On October 10, 2012, two pro-life groups petitioned the U.S. Supreme Court to review and reverse the U.S. Court of Appeals for the District of Columbia Circuit Court’s decision allowing the continued federal funding of research involving human embryonic stem cells (“hESCs”). A review of the history of the case can be found in our prior posts of August 27, 2012 and July 28, 2012.
Two questions were presented to the Supreme Court for review:
“1. Whether the Court of Appeals erred in holding that an Executive Order can and did excuse an agency’s failure to comply with the Administrative Procedure Act.
2. Whether the Court of Appeals erred in holding that a preliminary injunction-ruling is binding law of the case, contrary to this Court’s settled rule that ‘the findings of fact and conclusions of law made by a court granting a preliminary injunction are not binding at trial on the merits.’ Univ. of Tex. v. Camenisch, 451 U.S. 390, 395 (1981).”
A Brief History
On March 9, 2009, President Barack Obama’s signed an Executive Order that overturned the previous administration’s policy banning the use of federal funds for research using embryonic stem cells created after August 9, 2001. (Removing Barriers to Responsible Scientific Research Involving Human Stem Cells, Executive Order 13505, 74 Fed. Reg. 46, 10667 (March 11, 2009)). Soon thereafter, a group of plaintiffs filed suit challenging the NIH’s authority to issue the 2009 NIH Guidelines (“Guidelines”) that implemented President Obama’s 2009 Executive Order. Plaintiffs argued that legislation known as the Dickey Amendment or the Dickey-Wicker Amendment bans the use of federal funding to support research involving human embryos. Congress originally passed this legislation in 1996, and former President Clinton signed it into law. The Dickey Amendment prohibits the Department of Health and Human Services (HHS), which includes the NIH, from funding research where human embryos are destroyed. Congress has included the Dickey Amendment in every subsequent HHS appropriations bill without substantial alteration. In subsequent years, the rider was enacted in Title V (General Provisions) of the Labor, HHS, and Education Appropriations Act.
On August 24, 2012, Judge Sentelle of the Court of Appeals wrote the opinion under review. Judges Henderson and Brown wrote separate concurring opinions. The court held that the 2009 Guidelines do not violate the Dickey Amendment because in deferring to the defendant’s interpretation of the Dickey Amendment, the research funded by the NIH did not include the banned destruction of human embryos. The court also indicated that the NIH had authority to interpret the Dickey Amendment under a doctrine known as “Chevron” deference. Chevron U.S.A., Inc., v. Natural Resources Defense Counsel, Inc., 467 U.S. 837, 843 (1984). Under Chevron, a court must first ask whether Congress has directly spoken to the precise question at issue and if it has, a court must give effect to the unambiguously expressed Congressional intent. If however, such as the court determined here, the statute is silent or ambiguous with respect to the specific issue, then the court must defer to the agency’s (in this instance the NIH) interpretation provided it is based on a permissible construction of the statute. Under the NIH’s interpretation, the court noted, the Dickey Amendment permits federal funding of research projects that utilize already-derived hESCs – which are not themselves embryos – because no human embryo or embryos are destroyed in the funded projects.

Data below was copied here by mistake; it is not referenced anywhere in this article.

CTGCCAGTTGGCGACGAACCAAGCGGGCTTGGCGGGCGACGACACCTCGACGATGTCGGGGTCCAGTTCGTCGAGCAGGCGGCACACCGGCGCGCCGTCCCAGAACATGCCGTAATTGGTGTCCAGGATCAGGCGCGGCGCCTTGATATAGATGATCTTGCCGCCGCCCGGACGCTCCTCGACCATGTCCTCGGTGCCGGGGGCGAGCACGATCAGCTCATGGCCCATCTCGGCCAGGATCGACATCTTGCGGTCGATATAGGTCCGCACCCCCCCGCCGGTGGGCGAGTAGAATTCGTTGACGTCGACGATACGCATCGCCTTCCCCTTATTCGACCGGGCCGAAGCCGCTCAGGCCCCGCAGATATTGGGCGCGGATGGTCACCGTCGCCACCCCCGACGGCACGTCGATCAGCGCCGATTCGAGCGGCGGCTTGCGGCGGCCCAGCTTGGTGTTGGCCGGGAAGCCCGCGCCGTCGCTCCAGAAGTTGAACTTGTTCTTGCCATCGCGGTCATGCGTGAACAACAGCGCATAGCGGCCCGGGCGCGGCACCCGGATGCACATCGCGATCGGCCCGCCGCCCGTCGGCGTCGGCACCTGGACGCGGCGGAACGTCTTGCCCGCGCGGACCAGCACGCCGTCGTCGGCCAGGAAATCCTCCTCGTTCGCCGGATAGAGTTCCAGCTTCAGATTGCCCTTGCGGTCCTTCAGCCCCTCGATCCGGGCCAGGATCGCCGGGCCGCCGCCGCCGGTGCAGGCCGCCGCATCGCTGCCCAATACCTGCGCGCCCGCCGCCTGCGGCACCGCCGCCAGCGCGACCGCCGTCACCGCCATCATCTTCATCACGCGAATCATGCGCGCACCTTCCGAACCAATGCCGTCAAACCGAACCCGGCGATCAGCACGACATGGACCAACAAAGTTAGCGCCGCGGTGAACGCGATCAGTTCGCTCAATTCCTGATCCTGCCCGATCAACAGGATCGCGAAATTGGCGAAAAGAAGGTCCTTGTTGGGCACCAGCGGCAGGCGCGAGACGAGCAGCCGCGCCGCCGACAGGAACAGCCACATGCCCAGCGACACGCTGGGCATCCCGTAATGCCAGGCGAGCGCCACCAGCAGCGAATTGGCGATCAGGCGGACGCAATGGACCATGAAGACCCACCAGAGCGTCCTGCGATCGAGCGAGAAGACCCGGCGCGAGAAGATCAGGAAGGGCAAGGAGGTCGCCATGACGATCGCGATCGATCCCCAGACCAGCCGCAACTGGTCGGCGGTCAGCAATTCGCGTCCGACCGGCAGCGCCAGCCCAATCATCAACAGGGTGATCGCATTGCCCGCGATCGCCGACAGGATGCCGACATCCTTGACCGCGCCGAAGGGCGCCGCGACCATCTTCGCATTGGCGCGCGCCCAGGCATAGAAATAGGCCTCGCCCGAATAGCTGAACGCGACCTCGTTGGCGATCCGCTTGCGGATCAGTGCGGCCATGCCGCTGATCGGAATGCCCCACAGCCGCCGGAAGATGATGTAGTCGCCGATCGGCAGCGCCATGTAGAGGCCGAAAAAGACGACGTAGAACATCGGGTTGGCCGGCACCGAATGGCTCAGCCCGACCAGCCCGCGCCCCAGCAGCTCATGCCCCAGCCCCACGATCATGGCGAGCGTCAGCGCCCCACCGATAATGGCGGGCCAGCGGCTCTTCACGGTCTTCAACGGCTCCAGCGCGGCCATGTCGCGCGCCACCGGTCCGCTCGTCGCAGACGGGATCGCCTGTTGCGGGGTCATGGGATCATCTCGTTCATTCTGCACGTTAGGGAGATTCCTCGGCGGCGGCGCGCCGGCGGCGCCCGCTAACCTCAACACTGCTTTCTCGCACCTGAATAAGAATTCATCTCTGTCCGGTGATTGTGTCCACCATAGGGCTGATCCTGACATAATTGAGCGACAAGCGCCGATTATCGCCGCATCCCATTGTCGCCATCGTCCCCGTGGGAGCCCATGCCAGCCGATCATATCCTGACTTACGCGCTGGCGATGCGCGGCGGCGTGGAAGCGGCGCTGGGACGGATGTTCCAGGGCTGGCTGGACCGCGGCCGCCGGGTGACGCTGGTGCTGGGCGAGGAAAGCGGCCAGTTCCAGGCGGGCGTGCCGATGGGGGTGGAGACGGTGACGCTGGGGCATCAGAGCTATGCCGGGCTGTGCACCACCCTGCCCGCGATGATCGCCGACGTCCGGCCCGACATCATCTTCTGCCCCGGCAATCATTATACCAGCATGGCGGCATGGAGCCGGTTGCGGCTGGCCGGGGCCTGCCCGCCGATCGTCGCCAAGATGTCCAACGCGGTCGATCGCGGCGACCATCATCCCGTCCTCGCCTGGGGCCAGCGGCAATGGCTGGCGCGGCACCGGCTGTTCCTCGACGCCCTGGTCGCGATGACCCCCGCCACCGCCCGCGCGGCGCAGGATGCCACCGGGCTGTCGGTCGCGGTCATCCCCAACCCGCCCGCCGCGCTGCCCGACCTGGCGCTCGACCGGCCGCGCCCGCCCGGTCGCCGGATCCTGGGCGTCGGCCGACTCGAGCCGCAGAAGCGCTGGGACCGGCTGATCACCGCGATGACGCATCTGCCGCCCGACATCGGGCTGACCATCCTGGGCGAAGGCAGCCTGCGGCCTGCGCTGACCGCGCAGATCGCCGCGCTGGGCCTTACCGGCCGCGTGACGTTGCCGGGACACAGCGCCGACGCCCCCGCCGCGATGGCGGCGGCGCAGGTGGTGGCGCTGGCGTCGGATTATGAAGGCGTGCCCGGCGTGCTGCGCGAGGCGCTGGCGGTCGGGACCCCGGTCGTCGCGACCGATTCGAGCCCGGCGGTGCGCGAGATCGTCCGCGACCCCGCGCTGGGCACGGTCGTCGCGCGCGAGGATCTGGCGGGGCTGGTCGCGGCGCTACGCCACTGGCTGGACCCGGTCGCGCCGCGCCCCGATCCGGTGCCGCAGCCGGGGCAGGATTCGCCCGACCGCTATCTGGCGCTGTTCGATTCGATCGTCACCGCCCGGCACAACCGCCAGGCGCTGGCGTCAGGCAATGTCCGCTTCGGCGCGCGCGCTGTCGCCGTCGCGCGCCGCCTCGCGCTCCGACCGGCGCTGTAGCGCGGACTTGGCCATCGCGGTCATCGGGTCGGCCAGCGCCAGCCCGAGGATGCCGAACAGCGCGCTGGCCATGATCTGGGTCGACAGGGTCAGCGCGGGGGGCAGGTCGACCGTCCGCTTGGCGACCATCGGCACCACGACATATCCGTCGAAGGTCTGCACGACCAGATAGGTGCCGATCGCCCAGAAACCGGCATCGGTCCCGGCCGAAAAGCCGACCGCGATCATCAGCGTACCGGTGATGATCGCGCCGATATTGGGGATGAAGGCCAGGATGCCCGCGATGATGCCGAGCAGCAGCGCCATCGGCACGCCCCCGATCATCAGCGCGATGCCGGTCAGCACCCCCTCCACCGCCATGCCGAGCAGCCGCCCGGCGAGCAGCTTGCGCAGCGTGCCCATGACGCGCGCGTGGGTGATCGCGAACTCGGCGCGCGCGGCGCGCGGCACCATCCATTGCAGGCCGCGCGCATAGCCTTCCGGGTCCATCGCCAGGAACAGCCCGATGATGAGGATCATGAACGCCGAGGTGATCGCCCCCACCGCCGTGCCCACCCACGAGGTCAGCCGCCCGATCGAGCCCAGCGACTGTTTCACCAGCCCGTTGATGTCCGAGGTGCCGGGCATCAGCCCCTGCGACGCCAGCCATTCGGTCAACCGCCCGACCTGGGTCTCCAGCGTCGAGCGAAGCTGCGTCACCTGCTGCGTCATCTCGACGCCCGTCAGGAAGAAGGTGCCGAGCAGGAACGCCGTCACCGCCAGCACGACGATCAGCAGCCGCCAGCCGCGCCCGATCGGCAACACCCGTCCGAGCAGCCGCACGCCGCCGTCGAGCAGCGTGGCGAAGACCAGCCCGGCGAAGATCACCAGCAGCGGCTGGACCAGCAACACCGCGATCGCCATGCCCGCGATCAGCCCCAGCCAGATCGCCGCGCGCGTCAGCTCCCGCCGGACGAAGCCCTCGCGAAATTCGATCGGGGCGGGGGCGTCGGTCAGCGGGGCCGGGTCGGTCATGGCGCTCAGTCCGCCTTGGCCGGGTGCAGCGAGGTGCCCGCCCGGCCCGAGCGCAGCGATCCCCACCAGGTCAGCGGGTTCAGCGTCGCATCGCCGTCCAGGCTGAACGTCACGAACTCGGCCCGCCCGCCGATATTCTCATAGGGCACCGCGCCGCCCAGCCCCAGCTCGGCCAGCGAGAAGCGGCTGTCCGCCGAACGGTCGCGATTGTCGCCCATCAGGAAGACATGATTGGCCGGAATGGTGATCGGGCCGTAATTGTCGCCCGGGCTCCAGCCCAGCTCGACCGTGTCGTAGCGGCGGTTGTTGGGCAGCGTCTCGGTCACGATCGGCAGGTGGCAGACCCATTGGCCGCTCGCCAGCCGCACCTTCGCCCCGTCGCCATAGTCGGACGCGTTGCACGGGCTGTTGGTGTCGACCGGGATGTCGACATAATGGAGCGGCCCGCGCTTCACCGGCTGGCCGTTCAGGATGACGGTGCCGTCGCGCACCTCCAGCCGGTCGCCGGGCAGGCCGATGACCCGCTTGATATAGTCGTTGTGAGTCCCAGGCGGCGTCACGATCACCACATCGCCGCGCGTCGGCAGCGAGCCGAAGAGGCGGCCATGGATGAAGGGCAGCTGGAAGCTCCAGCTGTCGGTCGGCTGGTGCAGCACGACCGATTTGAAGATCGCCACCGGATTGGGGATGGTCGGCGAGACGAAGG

Judge Henderson concurred with Judge Sentelle but disagreed that a Chevron review is applicable because Congress did not unambiguously delegate to the NIH the authority to interpret the Dickey Amendment. In addition, she wrote that the Dickey Amendment is not under the NIH’s area of expertise. Judge Henderson also wrote that the current panel, however, was bound to an earlier decision and therefore concurred with the majority opinion. Judge Brown agreed with Judge Henderson, but on the ground that the lower court’s holding did not rise to the level of clear error under which the district court’s decision could be vacated
The Alleged Errors at the Court of Appeals
The petitioners argued that the dispute is meritorious of Supreme Court review because the Court of Appeal’s holding embraces a fundamentally mistaken view of executive power and authorizes the president to exempt agencies from the Administrative Procedures Act (“APA”) at will. The petitioners argued that the Court of Appeals erred in relying on Executive Order 13505 to excuse the NIH’s refusal to address numerous comments that it received in promulgating Guidelines for federal funding of the research. The Court of Appeal’s decision was further argued to contradict with other circuit court decisions on the same issue.
The petitioners also argued that the Court of Appeals erred when it relied on the law of the case doctrine where the prior decision was rendered at the preliminary injunction stage of the proceedings. That holding, the petitioners submitted, contravenes Supreme Court precedent and deepens already existing confusion among the circuits regarding the scope of the law of the case doctrine.
Not Yet Over
Thus it appears that, at least for the time being, the dispute among U.S. researchers in the field of adult stem cells, pro-life groups, the Secretary of Health and Human Services, and the Director of the National Institutes of Health (NIH), is not yet over – at least in the courts. Should the petitioners fail to garner the Supreme Court’s attention or should the Supreme Court affirm the Court of Appeal’s decision, petitioners could continue to fight their battle in Congress by supporting specific legislation to ban the use of federal funding for human embryonic stem cell research.